A Canadian medical device company with roots in terahertz imaging thinks so. Verisante Technology -- a public company formerly known as T-Ray Science -- has licensed multispectral imaging technology developed by researchers from the British Columbia Cancer Agency (BCCA) and is now developing a prototype for clinical testing in the detection of oral and skin cancers.
“This technology is designed to raise specificity so you don't get as many false positives.”
— Thomas Braun, CEO, Verisante
Verisante's goal is to create a low-cost, user-friendly device that can identify cancerous lesions in the epithelial layer of tissue with more sensitivity and specificity than existing cancer detection methods.
"It will be like a digital camera with LEDs [light-emitting diodes] of different wavelengths that will take measurements from the reflected light and analyze the spectral fingerprint to give the practitioner an on-the-spot answer on whether they are looking at a high- or low-risk lesion and whether or not they should do a biopsy," said Thomas Braun, CEO of Verisante. "This technology is designed to raise specificity so you don't get as many false positives."
The system will use LEDs operating in several wavelengths to measure changes in the scattering properties of tissue and thus detect suspicious cellular changes, according to Haishan Zeng, PhD, a senior scientist in the BCCA's Integrative Oncology Department and co-inventor of the technology.
"Multispectral imaging is reflectance-based, so what you are getting is information about chromophores in the tissue," Zeng said. "The goal for us is to help identify suspicious lesions and to determine which lesions to biopsy and which location in the lesions to biopsy."
Attractive price point
In the past year Verisante has acquired the rights to two dozen patents and patents pending for cancer detection technologies, including white light reflectance imaging, fluorescence imaging, rapid Raman spectroscopy, and rapid multispectral imaging. The company's flagship product is a rapid Raman imaging system for detecting skin cancer that could also be used in the oral cavity.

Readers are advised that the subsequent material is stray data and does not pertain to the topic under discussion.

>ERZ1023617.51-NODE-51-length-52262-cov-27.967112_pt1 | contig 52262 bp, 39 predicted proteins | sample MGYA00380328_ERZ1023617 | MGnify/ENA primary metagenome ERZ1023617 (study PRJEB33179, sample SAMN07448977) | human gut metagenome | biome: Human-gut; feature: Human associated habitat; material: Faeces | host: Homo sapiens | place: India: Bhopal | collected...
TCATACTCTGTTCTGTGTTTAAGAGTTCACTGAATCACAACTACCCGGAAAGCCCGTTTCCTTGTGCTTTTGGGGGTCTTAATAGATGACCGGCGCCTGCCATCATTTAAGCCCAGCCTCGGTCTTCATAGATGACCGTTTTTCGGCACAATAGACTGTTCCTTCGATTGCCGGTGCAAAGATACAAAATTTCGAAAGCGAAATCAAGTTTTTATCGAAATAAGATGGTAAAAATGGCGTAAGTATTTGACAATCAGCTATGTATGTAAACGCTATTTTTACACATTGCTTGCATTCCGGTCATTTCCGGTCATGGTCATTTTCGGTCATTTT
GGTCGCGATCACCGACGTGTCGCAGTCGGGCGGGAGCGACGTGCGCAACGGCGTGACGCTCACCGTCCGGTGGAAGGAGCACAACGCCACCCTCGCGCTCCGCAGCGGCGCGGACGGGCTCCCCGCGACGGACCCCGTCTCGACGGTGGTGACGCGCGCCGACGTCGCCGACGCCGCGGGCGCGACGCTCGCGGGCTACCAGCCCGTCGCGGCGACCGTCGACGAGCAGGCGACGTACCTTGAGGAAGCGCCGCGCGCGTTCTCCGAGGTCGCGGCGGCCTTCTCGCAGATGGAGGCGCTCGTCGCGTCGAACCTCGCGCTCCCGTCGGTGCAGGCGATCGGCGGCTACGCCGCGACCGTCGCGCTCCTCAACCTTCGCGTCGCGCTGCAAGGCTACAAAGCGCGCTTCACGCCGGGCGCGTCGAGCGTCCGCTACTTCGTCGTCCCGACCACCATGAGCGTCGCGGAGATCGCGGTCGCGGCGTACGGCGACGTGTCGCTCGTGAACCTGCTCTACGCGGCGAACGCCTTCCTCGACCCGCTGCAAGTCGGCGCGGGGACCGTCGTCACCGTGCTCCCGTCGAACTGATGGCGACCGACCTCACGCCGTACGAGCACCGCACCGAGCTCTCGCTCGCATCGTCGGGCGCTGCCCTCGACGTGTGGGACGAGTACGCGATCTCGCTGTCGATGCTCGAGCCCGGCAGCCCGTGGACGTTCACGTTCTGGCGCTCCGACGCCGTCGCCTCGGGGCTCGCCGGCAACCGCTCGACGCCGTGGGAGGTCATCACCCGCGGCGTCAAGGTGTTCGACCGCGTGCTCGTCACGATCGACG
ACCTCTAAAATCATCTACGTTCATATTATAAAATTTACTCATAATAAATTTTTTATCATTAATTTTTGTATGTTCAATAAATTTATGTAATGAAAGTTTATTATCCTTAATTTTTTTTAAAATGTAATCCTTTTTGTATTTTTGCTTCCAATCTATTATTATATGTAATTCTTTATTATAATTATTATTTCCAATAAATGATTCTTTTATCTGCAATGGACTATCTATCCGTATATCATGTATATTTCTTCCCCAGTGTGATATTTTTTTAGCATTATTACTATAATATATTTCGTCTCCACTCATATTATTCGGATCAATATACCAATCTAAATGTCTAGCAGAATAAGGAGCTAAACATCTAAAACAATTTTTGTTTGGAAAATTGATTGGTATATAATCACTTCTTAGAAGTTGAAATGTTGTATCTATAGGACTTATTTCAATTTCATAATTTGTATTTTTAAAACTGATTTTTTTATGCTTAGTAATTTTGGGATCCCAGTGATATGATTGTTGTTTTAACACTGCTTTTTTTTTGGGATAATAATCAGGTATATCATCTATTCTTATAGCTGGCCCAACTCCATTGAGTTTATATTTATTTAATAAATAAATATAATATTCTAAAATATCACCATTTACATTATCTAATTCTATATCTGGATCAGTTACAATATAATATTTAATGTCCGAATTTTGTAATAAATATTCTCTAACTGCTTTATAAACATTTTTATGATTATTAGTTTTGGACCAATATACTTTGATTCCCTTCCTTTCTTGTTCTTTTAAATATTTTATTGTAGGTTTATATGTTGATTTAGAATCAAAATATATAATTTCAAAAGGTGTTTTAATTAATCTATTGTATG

While the Raman technology offers advantages over multispectral imaging in terms of sensitivity and specificity, it is also more expensive, which could make it a tougher sell in the dental market, according to Braun.
"The Raman system is expected to retail for $60,000," he said. "The trouble with developing a Raman dental probe and then doing a clinical study and getting all the regulatory approvals is that the only people who are willing to pay $60,000 are major medical centers."
The price point for the multispectral device is expected to be less than $5,000, he noted.
"The ideal would be to combine the multispectral and Raman imaging devices, but not everyone can afford the Raman system," Zeng said. "And in a lot of cases, multispectral can be quite good and very useful."
Zeng is now working with Verisante on the multispectral prototype.
"What we are trying to do is build a better, cheaper, more reliable instrument, with better ways to gather data," Zeng said. "We are developing physical modeling to extract the information from the image data."
Once the prototype is ready, Verisante will conduct a clinical trial, apply for Health Canada approval, obtain the European CE Mark, and then approach the U.S. Food and Drug Administration to file for 510(k) clearance, according to Braun. The company is already certified by the International Organization for Standardization (ISO) as a medical device manufacturer, he noted.
Another multispectral device
Verisante is not alone in its belief that multispectral imaging has a place in oral cancer detection. The Identafi oral cancer screening device -- originally developed by Trimira but acquired earlier this year by DentalEZ -- uses a combination of white, violet, and green-amber multispectral wavelengths to detect biochemical and morphological changes in the cells of the mouth, throat, tongue, and tonsils that may potentially lead to oral cancer.
Identafi is intended for use by dentists, hygienists, and oral surgeons and sells for about $3,200. An insurance code exists for the screening procedure, according to DentalEZ, and about 40% of insurers are currently reimbursing for this procedure.
But Braun believes the Verisante device will be a "quantum leap" forward from the Identafi and other commercially available cancer screening and detection products.
"What we are trying to do is come up with something that yields spectroscopic quality at a much lower price," he said. "A lot of medical devices can cause anxiety for the patient, but we want these products to be approachable. Ultimately, we want to be the Apple of medical devices."
Copyright © 2011 DrBicuspid.com